The Lemonheads, college rock favorites of the mid-1980’s, were to become by 1992 international pop-sensations. It was an unlikely place for a band of their type to find themselves in. Today we’ll take a quick look at the circumstances that lead the Lemonheads a, frankly brilliant power-pop band, responsible for much more than the Mrs. Robinson cover, to sit at the height of pop stardom for several years.
The circumstances we are talking about included the unexpected rise in the public psyche of music akin to alternative rock. There was also the terrific timing that allowed their recording of an all-time Simon and Garfunkel favorite to become a worldwide smash.
Alas, things could not last, which in itself is not spectacularly surprising. What is though, was the matter in which it all come tumbling down for a great band that was never moved by great ambition. Fortunately, the Lemonheads regrouped in the late 2000s and, later, in 2019. It marked another chapter in the history of true alt-rock slackers.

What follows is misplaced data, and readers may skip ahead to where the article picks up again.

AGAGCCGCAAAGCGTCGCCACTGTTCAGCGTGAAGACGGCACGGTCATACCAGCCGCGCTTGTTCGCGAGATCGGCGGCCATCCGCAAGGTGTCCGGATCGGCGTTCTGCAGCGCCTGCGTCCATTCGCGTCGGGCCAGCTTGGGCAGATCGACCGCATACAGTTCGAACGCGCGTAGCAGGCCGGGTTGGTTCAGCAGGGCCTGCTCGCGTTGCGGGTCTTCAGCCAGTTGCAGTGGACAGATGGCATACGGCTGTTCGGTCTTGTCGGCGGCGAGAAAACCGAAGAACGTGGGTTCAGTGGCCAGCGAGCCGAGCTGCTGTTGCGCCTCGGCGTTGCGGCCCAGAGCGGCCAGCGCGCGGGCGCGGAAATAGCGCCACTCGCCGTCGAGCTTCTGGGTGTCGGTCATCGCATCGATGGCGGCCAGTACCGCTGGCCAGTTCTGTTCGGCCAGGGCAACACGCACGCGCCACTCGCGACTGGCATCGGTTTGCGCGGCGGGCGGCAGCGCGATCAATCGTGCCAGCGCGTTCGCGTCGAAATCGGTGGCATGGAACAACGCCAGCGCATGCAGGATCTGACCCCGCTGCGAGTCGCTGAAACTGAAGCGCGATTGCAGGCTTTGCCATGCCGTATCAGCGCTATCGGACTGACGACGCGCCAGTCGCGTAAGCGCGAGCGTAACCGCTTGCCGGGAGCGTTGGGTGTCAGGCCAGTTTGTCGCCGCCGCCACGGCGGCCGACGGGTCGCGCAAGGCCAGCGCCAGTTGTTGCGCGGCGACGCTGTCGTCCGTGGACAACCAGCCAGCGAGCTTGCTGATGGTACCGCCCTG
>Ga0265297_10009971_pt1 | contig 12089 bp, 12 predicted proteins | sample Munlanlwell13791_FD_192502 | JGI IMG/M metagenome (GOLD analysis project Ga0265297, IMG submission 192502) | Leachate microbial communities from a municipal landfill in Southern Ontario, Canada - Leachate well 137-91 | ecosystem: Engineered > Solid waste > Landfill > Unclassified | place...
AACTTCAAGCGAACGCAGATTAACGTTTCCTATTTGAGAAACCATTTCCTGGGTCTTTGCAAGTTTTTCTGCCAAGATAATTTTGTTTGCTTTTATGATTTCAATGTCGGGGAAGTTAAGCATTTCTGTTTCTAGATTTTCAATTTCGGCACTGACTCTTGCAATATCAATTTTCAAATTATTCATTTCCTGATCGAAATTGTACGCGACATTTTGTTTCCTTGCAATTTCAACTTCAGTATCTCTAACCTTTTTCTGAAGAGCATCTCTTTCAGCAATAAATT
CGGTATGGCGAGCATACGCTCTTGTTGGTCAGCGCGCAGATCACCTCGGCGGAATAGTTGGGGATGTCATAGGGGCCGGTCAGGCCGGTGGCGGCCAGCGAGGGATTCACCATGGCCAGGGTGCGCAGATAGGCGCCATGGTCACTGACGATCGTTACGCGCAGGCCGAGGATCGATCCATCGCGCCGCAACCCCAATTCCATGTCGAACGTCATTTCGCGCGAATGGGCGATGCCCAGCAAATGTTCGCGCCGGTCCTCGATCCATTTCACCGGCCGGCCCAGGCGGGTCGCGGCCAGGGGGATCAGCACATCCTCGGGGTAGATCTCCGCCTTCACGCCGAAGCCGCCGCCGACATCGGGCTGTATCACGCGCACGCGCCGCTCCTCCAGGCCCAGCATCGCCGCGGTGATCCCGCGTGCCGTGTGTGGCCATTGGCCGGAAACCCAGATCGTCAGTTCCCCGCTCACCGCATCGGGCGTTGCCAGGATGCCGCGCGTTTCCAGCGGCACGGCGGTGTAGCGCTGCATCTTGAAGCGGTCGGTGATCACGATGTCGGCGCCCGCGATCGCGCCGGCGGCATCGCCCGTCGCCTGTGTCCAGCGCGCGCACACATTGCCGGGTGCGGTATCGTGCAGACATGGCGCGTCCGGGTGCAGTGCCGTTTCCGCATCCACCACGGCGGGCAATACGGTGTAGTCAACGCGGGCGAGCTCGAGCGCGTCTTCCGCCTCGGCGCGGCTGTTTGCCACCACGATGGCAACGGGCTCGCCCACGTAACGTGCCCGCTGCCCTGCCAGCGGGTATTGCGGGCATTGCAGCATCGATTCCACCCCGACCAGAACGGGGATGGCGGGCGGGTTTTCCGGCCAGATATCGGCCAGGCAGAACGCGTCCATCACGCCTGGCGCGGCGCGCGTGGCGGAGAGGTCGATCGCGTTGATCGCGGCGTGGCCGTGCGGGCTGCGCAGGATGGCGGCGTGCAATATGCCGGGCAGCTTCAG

The Lemonheads’ Mrs. Robinson becomes a hit
Evan Dando and a shuffling Lemonheads lineup had been at it for the latter half of the 1980s. College radio loved them and so did those who enthusiastically listened to bands like Dinosaur Jr or REM.
The Lemonheads’ formation may have owed a good deal to punk rock. Their sound, however, was honed in classic power-pop trickery, more Big Star than the Sex Pistols. Judging by these factors alone, the band’s eventual radio success doesn’t seem quite as outrageous.
In 1992 the classic movie “The Graduate” which had starred Dustin Hoffman was being re-released on video format. Luckily for Dando and the group, those responsible for the movie’s promotion had the brilliant idea of capitalizing on the rise of alternative rock with a modern cover of Simon and Garfunkel’s “Mrs. Robinson”. The song, of course, had been debuted in the movie’s soundtrack and, later, achieved the status of standard.
In retrospect, if this sounds like a sure-fire for success, then it was. It ticked all the right boxes. Take a classic song from a classic movie, re-recorded by a band associated with the hip musical trend of the moment, and you get a hit. The studios played their best trick and it worked better than expected. It also helps introduce the Lemonheads and it’s singer, Evan Dando to the world at large.